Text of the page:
Charting the path back to performance as marketers emerge from COVID-19
A version of this article was published by the AMA, click here to read it.
CMOs planning campaigns for 2021 know they need to get back in the brand game. After a period of retrenchment—U.S. ad spending fell 13% this year, as marketers hit the brakes during the pandemic—advertising opportunity is back. Retail sales have shifted online, forecast by eMarketer to increase a whopping $108 billion in 2020 over last year’s $601 billion in e-commerce. U.S. consumers are making the most radical shift in shopping behavior in history, now spending one out of every $7 online.
If marketers don’t hit the gas soon, they may be left behind. Which leads to the big question—how much in this environment should marketers invest in brand advertising? And can they do so carefully, with better use of data?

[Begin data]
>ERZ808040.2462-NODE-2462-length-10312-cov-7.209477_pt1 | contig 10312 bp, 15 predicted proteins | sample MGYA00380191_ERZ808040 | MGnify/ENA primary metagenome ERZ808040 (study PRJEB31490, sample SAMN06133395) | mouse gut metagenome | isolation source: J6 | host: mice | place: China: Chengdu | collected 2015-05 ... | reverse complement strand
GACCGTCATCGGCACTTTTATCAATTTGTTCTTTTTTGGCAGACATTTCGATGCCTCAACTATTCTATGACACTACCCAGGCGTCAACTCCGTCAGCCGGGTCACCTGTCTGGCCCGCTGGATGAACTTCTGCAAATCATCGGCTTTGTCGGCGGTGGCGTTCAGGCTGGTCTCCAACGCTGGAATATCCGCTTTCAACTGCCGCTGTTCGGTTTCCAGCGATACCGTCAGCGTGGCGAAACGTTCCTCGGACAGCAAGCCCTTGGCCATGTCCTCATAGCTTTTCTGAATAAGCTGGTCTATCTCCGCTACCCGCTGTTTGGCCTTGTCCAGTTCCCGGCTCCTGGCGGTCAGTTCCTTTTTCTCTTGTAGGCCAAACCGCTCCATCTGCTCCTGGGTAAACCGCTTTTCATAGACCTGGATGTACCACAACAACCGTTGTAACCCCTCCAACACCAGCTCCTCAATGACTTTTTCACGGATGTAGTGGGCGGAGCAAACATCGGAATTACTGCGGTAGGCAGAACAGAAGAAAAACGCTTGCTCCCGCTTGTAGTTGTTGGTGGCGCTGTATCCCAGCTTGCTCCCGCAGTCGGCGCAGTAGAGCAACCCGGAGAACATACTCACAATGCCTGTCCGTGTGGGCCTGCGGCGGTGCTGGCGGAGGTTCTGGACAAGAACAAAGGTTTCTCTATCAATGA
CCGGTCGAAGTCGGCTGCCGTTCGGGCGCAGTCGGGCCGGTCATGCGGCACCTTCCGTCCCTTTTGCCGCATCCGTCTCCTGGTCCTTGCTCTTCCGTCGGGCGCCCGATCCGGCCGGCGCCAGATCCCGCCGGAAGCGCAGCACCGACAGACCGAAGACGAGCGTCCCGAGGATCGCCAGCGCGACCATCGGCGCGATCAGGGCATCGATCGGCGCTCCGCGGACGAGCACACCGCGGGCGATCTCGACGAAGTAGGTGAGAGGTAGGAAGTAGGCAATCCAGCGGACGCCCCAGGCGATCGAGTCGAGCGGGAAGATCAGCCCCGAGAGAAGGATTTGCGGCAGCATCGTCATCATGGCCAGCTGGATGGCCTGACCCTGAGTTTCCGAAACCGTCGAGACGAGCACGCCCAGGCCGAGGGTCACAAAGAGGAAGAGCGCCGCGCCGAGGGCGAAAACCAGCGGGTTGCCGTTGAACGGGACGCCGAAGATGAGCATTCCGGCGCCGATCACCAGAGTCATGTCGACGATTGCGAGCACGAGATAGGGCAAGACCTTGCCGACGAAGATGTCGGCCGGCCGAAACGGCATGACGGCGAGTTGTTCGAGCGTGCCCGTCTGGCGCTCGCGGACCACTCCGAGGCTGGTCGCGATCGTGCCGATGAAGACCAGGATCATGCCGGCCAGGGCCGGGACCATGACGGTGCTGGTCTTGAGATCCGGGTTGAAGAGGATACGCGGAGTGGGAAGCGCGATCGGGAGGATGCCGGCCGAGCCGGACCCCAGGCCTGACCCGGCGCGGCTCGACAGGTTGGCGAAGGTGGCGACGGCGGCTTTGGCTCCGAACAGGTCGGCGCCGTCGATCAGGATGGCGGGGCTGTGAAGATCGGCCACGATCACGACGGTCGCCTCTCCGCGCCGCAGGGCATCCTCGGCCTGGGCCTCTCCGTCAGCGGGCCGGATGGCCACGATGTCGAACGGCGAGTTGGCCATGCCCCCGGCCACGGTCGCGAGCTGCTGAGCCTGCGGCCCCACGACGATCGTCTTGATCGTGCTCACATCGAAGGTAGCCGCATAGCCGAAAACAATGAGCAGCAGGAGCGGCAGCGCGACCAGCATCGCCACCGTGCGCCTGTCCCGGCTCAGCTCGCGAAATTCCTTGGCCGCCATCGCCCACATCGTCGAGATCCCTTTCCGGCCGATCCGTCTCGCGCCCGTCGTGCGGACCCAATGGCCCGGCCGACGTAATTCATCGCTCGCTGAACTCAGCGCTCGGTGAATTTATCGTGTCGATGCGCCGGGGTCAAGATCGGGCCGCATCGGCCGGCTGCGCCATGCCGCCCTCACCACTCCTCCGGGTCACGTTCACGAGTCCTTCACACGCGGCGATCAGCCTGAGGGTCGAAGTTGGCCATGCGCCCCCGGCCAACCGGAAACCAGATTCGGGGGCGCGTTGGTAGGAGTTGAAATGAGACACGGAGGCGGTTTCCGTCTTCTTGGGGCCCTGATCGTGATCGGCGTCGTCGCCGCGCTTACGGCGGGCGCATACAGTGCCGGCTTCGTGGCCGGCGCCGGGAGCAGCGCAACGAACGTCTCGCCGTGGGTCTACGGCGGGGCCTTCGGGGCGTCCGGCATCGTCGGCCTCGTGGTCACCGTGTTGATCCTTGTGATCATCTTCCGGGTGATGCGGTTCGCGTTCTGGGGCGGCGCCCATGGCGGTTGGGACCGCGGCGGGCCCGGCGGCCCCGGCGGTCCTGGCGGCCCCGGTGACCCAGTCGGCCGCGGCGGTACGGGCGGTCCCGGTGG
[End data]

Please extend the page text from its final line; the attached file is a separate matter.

This puzzle has a long legacy. For decades, brand advertising versus direct response (or “DR”) has been an almost religious war among marketers, with gurus picking sides. Some, like Byron Sharp in his brilliant “How Brands Grow,” argue the only way for a company to capture market share is to invest in long-term brand messaging that helps penetrate the millions of consumers now spending elsewhere. Others, like Don Peppers and Martha Rogers, Ph.D. in “The One to One Future,” suggest using data at the individual level is the winning formula.
Fortunately, thanks to recent advances in advertising data, both schools of thought are right—marketers can do branding and direct response concurrently. This new approach is called precision branding.
Precision Branding, A New Approach to Data